By: Jillian Becquet Photo: Courtesy of Nueces Press
For years, readers have flipped to this column and found photos of people and places of the past—some buildings still standing, some lost to time. But for this issue featuring so many Coastal Bend landmarks, we cannot end without paying homage to the man who spent his career teaching the community about itself.
In Murphy Givens’ obituary, his family tells of his home office lined with bookshelves and filing cabinets full of his sources and research. I think they were there more to help him help other historians and to illustrate his books and articles than to serve as his own reference. When I hit a roadblock in my research, Murphy was always quick to return a detailed message about the person or business I was seeking information on, and usually sent a photograph along, too.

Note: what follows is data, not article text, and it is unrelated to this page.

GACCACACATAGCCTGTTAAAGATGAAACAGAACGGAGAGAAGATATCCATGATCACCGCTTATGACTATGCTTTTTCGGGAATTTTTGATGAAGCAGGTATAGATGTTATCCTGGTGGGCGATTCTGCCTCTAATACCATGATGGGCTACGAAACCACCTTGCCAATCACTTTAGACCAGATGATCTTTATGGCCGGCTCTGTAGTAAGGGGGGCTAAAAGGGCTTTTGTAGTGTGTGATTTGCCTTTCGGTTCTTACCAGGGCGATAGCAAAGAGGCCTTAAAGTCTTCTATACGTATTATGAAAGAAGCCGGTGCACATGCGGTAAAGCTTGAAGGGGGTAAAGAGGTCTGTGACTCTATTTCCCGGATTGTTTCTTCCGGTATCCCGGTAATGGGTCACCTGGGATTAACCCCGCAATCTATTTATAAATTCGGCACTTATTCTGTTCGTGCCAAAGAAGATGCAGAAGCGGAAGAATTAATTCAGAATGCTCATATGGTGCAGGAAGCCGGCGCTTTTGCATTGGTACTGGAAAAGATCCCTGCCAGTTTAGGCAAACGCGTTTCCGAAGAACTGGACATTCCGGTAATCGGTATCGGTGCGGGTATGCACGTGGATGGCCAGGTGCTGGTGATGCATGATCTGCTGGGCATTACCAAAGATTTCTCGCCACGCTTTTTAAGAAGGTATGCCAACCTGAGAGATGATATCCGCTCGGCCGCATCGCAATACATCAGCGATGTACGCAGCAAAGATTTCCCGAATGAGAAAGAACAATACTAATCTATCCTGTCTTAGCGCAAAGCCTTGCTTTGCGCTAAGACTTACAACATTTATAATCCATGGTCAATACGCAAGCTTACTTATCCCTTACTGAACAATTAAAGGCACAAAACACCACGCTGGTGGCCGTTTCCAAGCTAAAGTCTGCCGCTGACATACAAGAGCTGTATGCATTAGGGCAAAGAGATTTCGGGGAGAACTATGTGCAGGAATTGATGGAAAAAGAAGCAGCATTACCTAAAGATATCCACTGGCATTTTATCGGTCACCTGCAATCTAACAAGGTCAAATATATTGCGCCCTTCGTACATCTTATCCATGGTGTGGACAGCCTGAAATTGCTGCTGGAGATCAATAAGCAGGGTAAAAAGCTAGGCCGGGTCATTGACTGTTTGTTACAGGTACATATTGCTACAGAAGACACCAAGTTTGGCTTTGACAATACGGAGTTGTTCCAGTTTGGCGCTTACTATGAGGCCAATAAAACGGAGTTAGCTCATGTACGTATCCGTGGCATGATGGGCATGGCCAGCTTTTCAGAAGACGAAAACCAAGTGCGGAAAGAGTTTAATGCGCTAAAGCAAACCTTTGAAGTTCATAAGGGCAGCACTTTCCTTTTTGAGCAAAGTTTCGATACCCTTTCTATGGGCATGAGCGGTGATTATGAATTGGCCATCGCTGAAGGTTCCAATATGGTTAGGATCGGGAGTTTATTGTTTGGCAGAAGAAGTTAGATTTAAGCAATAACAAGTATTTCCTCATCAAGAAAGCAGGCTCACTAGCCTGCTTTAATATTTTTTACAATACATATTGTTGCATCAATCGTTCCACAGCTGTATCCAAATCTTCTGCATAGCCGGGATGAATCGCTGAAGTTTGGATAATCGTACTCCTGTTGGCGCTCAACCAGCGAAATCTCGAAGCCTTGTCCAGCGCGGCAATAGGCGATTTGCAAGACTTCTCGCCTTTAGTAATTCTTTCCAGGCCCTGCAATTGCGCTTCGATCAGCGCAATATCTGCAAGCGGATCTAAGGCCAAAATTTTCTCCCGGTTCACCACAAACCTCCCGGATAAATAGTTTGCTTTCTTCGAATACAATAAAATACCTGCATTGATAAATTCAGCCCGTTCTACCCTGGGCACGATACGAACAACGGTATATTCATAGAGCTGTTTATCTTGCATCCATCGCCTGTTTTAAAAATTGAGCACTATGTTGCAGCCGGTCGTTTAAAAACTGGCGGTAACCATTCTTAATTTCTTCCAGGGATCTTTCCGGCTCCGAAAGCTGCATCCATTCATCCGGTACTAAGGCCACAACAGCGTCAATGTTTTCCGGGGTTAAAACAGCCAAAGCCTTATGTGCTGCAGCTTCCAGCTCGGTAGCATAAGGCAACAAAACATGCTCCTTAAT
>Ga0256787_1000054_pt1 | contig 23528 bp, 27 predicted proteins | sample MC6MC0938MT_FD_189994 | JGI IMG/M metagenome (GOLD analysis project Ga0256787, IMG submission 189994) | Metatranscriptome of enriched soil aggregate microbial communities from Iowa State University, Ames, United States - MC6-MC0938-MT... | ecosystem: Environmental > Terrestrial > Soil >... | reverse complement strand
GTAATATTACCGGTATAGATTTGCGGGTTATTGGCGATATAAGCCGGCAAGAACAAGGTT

For 20 years, his stories ran weekly in the paper. His recognizable drawl graced KEDT, always starting and ending his story with “This is Murphy Givens.” Stewart Jacoby, Director of Radio Programming for KEDT, honed in on what made Murphy’s style of storytelling so different than other histories: “…so many historians would look at an army, but Murphy Givens would look at the individual foot soldier.”
The stories of those people drew many readers and listeners into a history they’d never heard before. His writing is a treasure trove of knowledge, a legacy left for not only historians but anyone who takes an interest in the people who walked this ground before us.